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Hear us Roar, STATE COLLEGE!
* this image does not imply affiliation with Pennsylvania State University
New office 330 Innovation Boulevard, Suite 103 State College, PA 16803 814.308.9532 x2166
Urban has opened a new office in
and service clients, as well as attract
transit facilities, and building structures,
State College, PA, in Innovation Park, a
the best talent from the region.”
is based in the new office. She will
business campus that provides tenants
be involved with client development,
with access to The Pennsylvania State
The new location in State College
strategic teaming, technical oversight,
University’s (PSU) scientific, engineering,
combines with Urban’s Mechanicsburg
and staff growth. A graduate of PSU
technology, and business resources.
office to create a robust presence
and local resident, she is familiar
It features easy access to I-99 and US
in central Pennsylvania. Gregory
with clients such as the Pennsylvania
220/322, while also being close to the
J. Lebo, PE, will oversee strategic
Department of Transportation,
PSU University Park Campus.
business operations for both offices,
Pennsylvania Turnpike Commission,
which can offer clients a diverse
“This office is a vital part of Urban’s
array of services related to public
continued growth in central
transportation, facilities, highway and
Pennsylvania,” said Matthew C.
bridge transportation, and construction
Marquardt, PE, Senior Vice President
projects. Senior Project Manager
and General Manager of Design. “With
Diane Purdy, PE, who has 25 years of
its scenic grounds and top facilities,
experience in management and design
Innovation Park is a great place to host
of transportation projects, bridges,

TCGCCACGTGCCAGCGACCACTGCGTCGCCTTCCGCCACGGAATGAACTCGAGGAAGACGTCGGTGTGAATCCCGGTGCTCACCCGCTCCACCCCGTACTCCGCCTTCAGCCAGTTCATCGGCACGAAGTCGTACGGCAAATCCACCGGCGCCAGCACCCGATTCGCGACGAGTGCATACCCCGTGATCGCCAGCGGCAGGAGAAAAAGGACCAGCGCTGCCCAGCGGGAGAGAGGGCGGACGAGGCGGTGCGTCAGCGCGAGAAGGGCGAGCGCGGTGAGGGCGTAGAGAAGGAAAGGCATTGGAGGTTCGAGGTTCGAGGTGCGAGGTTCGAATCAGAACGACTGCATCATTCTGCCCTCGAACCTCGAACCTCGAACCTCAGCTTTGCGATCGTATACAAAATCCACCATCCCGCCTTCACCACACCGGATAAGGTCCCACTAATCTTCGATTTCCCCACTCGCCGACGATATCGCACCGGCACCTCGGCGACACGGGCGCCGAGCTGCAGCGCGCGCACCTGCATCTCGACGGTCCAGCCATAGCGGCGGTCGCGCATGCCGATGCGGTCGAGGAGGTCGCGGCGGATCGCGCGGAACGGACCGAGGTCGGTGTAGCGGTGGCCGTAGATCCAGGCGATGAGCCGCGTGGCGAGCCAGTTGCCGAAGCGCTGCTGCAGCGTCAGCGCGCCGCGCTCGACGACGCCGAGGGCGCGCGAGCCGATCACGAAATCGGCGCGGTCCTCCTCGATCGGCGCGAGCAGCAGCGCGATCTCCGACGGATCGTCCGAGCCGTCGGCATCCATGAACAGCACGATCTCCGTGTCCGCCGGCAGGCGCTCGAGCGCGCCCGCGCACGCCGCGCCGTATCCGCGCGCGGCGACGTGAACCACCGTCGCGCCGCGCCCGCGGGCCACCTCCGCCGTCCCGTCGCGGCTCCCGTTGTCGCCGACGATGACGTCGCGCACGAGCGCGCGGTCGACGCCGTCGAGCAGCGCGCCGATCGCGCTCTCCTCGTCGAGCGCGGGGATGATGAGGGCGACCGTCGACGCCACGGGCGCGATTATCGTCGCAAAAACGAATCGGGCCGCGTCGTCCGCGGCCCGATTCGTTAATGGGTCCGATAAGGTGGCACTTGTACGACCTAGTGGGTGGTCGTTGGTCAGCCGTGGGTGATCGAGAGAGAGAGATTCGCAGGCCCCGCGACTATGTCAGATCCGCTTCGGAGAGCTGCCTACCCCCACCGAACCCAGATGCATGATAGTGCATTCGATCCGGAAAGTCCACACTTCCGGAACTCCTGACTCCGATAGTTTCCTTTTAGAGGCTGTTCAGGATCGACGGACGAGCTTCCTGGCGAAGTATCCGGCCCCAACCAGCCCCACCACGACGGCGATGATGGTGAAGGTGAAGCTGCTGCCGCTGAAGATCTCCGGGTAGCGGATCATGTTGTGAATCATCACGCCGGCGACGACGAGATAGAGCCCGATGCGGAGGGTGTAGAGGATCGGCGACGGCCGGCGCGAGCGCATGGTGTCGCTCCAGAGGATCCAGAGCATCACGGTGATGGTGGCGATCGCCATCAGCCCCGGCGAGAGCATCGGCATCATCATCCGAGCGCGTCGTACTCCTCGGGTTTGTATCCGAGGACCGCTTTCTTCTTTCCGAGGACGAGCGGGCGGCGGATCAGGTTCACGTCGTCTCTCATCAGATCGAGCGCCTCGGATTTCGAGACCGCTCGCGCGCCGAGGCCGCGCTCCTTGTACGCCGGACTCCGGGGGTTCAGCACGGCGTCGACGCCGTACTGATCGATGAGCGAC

For more information, contact: Gregory Lebo, PE, Vice President email@example.com
people / 2
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In January, Bernard M. Carolan, CPA, was promoted to chief financial officer. A vice president and member of Urban’s Executive Committee, he has served the firm as controller for nearly 13 years. We were foRtunate to sit down with this native of Dublin, Ireland, and get his thoughts on the new role as well as life in America.
What has been Your biggest challenge at Urban? BC: Difficult economic and business conditions impact Urban directly. Making good long-term decisions for Urban that have difficult short-term consequences is challenging but necessary to protect our future.
Why Urban? BC: I’m challenged every day in many different ways. As our clients evolve, our processes and our sharing of knowledge
and family is more challenging, although when you’re Irish you are never alone. It seems like I’ve met more Irish people (or people with Irish parents, grandparents, etc.) in Philadelphia than I knew in Dublin.
What Irish food do you miss the most? BC: Black pudding. It’s a blood pudding made from pig’s blood, oatmeal, and onions. Sounds terrible, tastes great. Honest.
questions that have to be resolved. The
We know you love reading. What’s your favorite book? BC: A History of the World in 10 Chapters
around a long time and remains a critical
financial reporting of this activity has to
by Julian Barnes. His ability to connect
part of the world we live in. Accountants
be incorporated into existing systems and
seemingly unconnected narratives and
must be communicators, interpreting and
presented accurately for management to
make a coherent whole made me think,
presenting information about the company
evaluate. All of this requires a large degree
particularly about our perception of history
and its finances. This communication allows
of interaction with our clients, our project
and how it defines our view of ourselves
the users of the information (management,